Sunday, April 18, 2010


So according to Pretty Good Lutherans,  Lake Wobegone has a new interm lady pastor, Pastor Ham who ate three caramel rolls in one sitting and "filled out" the pulpit.  Needless to say, many of us are very disappointed that he chose to portray a female clergy in this manner.

Let me just get this out there.   While I enjoy a lot of the Lake Wobegone stories, I am not a particular fan of Garrison Keillor especially after he threw a hissy fit  and quit when the New Yorker hired Tina Brown as editor.  I think he's sexist and not a little arrogant.  But then talented people often are, arrogant that is.

But let's be honest here.  There are a LOT of overweight female clergy.  Yes, plenty of men too but I think there are more women.  Sorry.  I'm overweight.   But let me justify myself by saying a) I am in good enough shape that I can hold my own in weekly 6 am power skating class with 10 year olds and teenagers  b)  I will only eat one caramel roll even though I want 3  c)  I still don't have to shop at Lane Bryant.

We clergy don't take good care of ourselves.  And dispite all the workshops and speakers that are thrown our way about "clergy self-care" the honest truth is that the church does not support or make it easy for clergy to take care of themselves.  A lot of clergy drink too much and engage in all kinds of self-destructive and community damaging behavior so really if a lot of us are self-medicating with caramel could be worse.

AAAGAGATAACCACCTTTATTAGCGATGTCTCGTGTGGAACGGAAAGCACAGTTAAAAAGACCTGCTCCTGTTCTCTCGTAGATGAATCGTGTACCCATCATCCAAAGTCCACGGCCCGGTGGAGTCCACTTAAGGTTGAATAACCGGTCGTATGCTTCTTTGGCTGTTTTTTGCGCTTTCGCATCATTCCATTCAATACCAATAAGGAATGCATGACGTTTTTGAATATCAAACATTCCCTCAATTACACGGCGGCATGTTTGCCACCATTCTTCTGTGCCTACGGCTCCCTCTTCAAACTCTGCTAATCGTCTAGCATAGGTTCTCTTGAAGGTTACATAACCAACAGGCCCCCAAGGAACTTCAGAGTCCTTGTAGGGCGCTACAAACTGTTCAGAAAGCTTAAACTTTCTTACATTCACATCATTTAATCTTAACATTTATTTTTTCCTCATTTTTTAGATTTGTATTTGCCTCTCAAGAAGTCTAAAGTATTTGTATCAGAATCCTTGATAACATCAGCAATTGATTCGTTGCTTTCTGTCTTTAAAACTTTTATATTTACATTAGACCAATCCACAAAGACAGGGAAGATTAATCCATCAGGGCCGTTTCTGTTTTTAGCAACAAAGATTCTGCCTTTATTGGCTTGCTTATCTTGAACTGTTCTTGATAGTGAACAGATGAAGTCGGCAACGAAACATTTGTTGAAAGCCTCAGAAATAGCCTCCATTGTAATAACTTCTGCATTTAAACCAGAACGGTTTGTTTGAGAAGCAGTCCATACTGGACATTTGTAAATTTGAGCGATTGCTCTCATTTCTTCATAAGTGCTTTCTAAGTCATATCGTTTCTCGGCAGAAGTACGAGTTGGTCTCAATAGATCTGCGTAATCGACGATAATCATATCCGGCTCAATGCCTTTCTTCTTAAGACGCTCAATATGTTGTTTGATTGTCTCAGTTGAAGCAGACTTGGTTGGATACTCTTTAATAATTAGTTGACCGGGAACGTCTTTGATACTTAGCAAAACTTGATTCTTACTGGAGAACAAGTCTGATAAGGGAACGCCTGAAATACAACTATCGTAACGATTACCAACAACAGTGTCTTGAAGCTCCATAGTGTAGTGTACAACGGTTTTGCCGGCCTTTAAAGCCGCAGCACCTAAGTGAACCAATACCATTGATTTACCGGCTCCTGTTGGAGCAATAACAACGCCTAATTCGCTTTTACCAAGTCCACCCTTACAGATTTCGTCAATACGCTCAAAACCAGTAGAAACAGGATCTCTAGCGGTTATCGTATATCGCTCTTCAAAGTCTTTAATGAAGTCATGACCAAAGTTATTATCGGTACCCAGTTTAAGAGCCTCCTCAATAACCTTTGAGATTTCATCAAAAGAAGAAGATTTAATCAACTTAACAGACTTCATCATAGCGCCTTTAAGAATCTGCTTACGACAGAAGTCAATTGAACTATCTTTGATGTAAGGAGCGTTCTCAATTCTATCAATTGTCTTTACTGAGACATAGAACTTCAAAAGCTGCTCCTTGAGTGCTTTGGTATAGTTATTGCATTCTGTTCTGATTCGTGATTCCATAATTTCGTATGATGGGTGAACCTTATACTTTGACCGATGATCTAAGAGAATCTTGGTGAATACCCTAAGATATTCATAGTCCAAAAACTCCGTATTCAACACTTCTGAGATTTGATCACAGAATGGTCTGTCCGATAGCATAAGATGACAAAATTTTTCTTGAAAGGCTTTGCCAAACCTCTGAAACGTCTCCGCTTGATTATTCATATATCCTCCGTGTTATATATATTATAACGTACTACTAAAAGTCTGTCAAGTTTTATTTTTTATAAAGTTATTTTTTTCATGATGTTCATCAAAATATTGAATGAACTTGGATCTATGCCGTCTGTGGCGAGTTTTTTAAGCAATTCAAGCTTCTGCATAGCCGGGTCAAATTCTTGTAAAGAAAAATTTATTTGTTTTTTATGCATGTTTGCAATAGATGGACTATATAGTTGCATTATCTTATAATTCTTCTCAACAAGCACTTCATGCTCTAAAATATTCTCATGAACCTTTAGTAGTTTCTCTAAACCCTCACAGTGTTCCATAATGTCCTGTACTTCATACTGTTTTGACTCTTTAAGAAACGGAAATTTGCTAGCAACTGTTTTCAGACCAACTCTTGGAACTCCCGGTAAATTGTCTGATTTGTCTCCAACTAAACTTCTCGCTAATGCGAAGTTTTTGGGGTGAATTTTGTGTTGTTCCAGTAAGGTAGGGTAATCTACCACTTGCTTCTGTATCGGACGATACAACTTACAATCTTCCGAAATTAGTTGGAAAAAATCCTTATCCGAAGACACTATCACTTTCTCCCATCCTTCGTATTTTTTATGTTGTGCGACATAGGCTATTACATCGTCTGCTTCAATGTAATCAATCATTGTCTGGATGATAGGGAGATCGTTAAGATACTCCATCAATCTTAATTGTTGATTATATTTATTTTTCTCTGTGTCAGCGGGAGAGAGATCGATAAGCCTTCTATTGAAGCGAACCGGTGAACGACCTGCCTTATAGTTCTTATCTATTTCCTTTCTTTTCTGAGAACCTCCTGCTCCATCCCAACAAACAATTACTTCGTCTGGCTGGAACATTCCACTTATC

My late husband had a method for dealing with our kids whining "Sarah called me stupid"  my son would whine.  Loren:  "Are you stupid?"  "NO!"  "Okay well then what does she know"  That worked with our kids.  When he tried it on a kid in the home for troubled adolescent boys where he worked it went like this...."He called me stupid!"  "Are you stupid?"  "Well, yea but he didn't have to say it!"

Are a lot of clergy women fat?  Yea but he didn't have to say it!  Garrison Keillor makes fun of Lutherans and midwesterners in general.  A lot of people might argue that ALL of his stereotypes are outdated.   A lot of feminists and Gays have been annoyed with him for some time.  But he's been married  enough times, he should know -  you NEVER call a woman fat.  Unforgivable.


  1. In this country the epitome of the fat lady vicar was, and is, Geraldine Granger, the Vicar of Dibley (Dawn French) - has that programme crossed the Atlantic? It started off excellent, but, as they do, jumped the shark and got old....

  2. OH MY GOSH! I LOVE the vicar of Dibley. They show it on public television here. I believe I've seen every episode and I STILL watch it. But I did think some of the schticks about her eating were cruel and unnecessary. That show as best when her weight was just not an issue at all.

    Another show from your side of the Atlantic I love is "Keeping up Appearances"

  3. "Dibley" is also, I think, the only television program I've ever seen that captures what it *feels* like to be a parish pastor. At a conference once, an elderly CofE cathedral dean suggested that, in his opinion, it had gone a long way toward helping the English adjust ordained women.

    As for the overweight clergy, I really don't think it is significantly more women than men. I think we are all socialized to notice [and, let's face it, judge] overweight women more than men.